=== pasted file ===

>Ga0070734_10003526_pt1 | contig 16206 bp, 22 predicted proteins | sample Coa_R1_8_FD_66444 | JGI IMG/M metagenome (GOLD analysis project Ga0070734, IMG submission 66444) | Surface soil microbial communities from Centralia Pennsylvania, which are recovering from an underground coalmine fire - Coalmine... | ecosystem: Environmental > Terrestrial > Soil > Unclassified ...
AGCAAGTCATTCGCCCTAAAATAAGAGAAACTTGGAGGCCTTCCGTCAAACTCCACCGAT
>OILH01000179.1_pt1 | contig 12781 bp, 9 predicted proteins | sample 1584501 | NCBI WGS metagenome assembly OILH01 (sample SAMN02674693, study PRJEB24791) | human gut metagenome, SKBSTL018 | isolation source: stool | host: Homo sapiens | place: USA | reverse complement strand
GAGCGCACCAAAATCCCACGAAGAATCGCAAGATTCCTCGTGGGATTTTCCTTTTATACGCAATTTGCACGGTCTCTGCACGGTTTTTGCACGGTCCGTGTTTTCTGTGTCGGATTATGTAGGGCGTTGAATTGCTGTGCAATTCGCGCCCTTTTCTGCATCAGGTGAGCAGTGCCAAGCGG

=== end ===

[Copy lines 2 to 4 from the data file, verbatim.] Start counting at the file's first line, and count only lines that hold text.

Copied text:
AGCAAGTCATTCGCCCTAAAATAAGAGAAACTTGGAGGCCTTCCGTCAAACTCCACCGAT
>OILH01000179.1_pt1 | contig 12781 bp, 9 predicted proteins | sample 1584501 | NCBI WGS metagenome assembly OILH01 (sample SAMN02674693, study PRJEB24791) | human gut metagenome, SKBSTL018 | isolation source: stool | host: Homo sapiens | place: USA | reverse complement strand
GAGCGCACCAAAATCCCACGAAGAATCGCAAGATTCCTCGTGGGATTTTCCTTTTATACGCAATTTGCACGGTCTCTGCACGGTTTTTGCACGGTCCGTGTTTTCTGTGTCGGATTATGTAGGGCGTTGAATTGCTGTGCAATTCGCGCCCTTTTCTGCATCAGGTGAGCAGTGCCAAGCGG